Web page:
If the Affordable Care Act was modeled on the Massachusetts health reform, why was the rollout of the Commonwealth’s program in 2006 smooth while the launch of Obamacare is so buggy?
The answers speak volumes about what prevents Americans from getting efficient health care reform.
The latest embarrassment to Obamacare are the squawks of a relatively small number of people whose insurance is being discontinued because it doesn’t meet the new federal minimum standards. Typically, this is lousy insurance, with low premiums but very high deductibles and co-pays, or insurance that doesn’t cover many health conditions at all.
No matter — the president promised that if you like your existing insurance, you can keep it. This little detail, however defensible, makes a liar of him.
Why didn’t that happen here when they launched Romneycare?
Because of a previous reform. Since 1996, Massachusetts has banned insurers from refusing coverage because of pre-existing conditions. That’s known as “guaranteed issue.”
But with guaranteed issue, healthy people can wait to buy insurance until they get sick. They take a free ride on others who dutifully pay premiums, and that raises premium costs generally.
So when Massachusetts added a mandate to buy insurance coupled with subsidies to make it affordable and gave individuals access to more cost-effective group insurance, premiums dropped sharply because there were no more free riders. Nobody got stuck with rate hikes. In the case of Obamacare, the ban on exclusions, the mandate, and the subsidized policies are all coming online roughly at the same time — hence the rate increases for people with inferior insurance.
Secondly, how did Massachusetts avoid the computer disaster of HealthCare.gov? For starters, the Commonwealth has a smaller population than the whole country, and had a relatively low proportion of uninsured, so there were far fewer applicants to flood the new system.
In addition, Obamacare has two features that complicate the enrollment process. The policies are subsidized with a tax credit rather than directly, which gets the IRS involved. HealthCare.gov links to the IRS database, to provide income verification and calculate the credit and precise net premium to be paid by the subscriber.
But the IRS, for good reason, is very picky about who it lets its computers talk to. Designing secure software to allow millions of people to enroll was challenging enough. Allowing it to query the IRS database made the software that much more complex.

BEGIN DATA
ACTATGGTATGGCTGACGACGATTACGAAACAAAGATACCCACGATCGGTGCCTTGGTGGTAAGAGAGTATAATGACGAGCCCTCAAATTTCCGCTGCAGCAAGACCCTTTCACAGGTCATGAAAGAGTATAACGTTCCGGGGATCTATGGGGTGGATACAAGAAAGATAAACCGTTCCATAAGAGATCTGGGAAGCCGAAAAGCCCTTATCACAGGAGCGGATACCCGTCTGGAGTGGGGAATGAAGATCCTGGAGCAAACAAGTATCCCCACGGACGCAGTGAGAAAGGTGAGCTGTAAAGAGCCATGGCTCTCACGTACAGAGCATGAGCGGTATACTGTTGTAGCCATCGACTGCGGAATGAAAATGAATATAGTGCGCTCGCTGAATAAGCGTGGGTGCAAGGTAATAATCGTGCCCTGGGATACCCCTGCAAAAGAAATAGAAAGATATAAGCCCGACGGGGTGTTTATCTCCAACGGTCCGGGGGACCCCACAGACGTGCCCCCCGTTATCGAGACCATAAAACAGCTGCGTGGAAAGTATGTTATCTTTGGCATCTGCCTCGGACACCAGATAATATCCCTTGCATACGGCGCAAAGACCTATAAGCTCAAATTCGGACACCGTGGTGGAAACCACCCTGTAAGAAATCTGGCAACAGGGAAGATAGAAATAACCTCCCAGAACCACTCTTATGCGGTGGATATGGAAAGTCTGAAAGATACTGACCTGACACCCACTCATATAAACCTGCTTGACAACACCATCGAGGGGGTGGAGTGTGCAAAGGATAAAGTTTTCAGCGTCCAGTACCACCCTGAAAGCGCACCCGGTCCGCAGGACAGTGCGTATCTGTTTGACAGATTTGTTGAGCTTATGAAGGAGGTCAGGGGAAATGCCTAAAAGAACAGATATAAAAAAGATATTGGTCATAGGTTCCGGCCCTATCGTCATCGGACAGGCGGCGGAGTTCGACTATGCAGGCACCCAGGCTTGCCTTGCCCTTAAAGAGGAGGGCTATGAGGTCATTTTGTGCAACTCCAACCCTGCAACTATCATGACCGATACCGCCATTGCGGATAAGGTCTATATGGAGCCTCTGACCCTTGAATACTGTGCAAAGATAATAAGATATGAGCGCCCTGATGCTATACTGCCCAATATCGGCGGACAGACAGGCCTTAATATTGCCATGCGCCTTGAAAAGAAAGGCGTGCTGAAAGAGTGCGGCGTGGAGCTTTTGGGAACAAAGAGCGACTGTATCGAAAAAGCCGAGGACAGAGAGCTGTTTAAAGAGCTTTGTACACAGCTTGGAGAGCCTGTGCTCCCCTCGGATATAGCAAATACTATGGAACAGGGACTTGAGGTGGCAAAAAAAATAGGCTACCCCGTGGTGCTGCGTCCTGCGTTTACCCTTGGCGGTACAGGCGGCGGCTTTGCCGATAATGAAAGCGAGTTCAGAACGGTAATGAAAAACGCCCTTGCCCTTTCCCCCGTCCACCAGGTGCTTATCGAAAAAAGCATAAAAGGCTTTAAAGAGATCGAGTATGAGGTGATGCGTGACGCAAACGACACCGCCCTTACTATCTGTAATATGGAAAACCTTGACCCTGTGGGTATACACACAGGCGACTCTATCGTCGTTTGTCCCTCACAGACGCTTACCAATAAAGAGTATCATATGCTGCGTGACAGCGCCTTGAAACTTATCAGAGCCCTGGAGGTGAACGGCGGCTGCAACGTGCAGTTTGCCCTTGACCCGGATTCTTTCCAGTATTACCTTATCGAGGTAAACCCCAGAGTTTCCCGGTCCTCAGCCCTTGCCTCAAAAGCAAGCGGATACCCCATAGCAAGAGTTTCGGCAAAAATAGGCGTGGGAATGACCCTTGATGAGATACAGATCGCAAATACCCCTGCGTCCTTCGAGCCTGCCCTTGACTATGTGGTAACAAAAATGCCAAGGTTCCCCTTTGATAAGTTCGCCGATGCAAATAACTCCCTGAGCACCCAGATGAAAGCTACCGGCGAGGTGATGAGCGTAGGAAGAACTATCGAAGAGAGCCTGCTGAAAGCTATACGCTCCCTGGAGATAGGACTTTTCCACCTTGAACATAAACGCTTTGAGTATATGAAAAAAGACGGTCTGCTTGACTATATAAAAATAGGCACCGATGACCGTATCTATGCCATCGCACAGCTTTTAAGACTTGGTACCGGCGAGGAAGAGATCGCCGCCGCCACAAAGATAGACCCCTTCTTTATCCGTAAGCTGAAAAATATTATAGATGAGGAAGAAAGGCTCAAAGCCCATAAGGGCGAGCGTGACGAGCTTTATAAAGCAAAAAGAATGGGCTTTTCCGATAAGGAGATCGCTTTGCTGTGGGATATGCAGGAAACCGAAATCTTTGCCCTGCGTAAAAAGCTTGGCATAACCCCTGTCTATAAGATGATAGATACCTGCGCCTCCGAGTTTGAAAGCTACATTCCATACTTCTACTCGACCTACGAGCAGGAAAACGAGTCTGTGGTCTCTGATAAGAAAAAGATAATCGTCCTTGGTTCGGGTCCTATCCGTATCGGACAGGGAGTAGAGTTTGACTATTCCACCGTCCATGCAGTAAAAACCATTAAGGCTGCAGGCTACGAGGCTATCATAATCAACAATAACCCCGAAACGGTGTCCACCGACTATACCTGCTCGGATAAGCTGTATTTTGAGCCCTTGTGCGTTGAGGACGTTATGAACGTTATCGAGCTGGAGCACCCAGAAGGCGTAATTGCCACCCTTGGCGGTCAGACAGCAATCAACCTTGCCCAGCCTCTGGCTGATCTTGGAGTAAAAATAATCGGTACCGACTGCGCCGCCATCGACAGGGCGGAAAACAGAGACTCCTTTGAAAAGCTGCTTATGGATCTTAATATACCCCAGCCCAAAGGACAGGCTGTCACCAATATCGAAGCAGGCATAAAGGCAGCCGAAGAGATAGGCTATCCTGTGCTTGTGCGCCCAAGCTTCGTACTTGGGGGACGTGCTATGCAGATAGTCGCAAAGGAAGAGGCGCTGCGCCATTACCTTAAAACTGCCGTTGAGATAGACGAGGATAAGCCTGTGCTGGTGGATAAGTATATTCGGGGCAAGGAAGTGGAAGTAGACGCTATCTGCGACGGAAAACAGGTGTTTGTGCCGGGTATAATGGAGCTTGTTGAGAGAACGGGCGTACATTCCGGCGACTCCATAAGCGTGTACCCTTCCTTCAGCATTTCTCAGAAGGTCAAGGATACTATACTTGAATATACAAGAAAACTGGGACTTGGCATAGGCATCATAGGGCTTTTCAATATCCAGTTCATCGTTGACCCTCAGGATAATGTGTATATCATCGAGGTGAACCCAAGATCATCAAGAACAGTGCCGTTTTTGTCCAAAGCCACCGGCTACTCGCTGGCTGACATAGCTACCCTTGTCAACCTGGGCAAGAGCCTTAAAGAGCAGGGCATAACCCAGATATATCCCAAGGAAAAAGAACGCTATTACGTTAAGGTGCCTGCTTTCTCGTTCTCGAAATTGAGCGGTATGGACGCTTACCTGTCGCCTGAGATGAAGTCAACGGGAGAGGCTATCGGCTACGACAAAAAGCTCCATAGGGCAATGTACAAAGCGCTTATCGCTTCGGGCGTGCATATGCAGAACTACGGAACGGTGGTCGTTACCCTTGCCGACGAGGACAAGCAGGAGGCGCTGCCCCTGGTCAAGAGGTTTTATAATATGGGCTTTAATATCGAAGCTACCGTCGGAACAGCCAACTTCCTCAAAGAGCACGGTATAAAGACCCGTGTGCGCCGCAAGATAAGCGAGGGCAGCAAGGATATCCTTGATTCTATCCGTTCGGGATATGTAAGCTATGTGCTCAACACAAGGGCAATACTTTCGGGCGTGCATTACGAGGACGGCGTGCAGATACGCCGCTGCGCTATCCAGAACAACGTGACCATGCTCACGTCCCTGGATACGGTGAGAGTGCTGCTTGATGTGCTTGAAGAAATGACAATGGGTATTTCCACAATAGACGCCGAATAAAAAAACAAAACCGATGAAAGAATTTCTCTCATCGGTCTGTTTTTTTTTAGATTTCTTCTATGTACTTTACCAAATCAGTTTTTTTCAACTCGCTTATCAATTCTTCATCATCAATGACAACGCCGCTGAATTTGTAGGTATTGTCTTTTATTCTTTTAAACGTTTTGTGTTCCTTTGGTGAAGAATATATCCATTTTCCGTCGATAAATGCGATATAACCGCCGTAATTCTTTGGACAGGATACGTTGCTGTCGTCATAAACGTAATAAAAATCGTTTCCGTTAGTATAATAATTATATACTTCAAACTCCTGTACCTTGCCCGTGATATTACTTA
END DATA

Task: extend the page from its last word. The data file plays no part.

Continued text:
By contrast, if you go on the website of the Massachusetts Connector and enter your income and family size, you will get an estimate of what insurance will cost you. If your actual income goes up or down, the Commonwealth will make an adjustment later. No links to the IRS. Oh, and the federal government hired no fewer than 55 private contractors to design their system.
So who should get the blame for the greater confusion in Obamacare?
A ban on pre-existing conditions might have been national policy sooner, but the insurance industry and the Republicans in Congress were dead set against it.
Obama might have funded the affordable insurance policies with direct subsidies rather than tax credits, but that was also anathema to Republicans — not to mention the even simpler course of Medicare for all.
He might have had government write the software for HealthCare.gov rather than hiring dozens of contractors. But ever since Ronald Reagan, government’s core competence has been hollowed out.
In short, Republicans create conditions that make it impossible for insurance reform to be carried out efficiently — and then laugh at the political damage to Democrats. The mischief is not only in demonizing the program and trying to defund it after the fact, but encumbering it with clunky preconditions even before it comes to a vote.
One more detail: In Massachusetts, if your income is low, you simply get Medicaid (MassHealth), which is even more straightforward than going through the Connector to get subsidized private insurance. Obama included expansion of Medicaid in the Affordable Care Act, but a conservative Supreme Court of Republican appointees made that provision optional to the states. Most Republican governors are refusing to take the federal Medicaid money, leaving the working poor in those states without affordable insurance.
Hey, it’s great to live in Massachusetts. But before we credit the superior leaders of the Commonwealth and blame the dopes in the Obama administration, let’s have a big shout-out to the congressional Republicans.
Robert Kuttner is co-editor of The American Prospect and visiting professor at Brandeis University’s Heller School. His latest book is “Debtors’ Prison.’’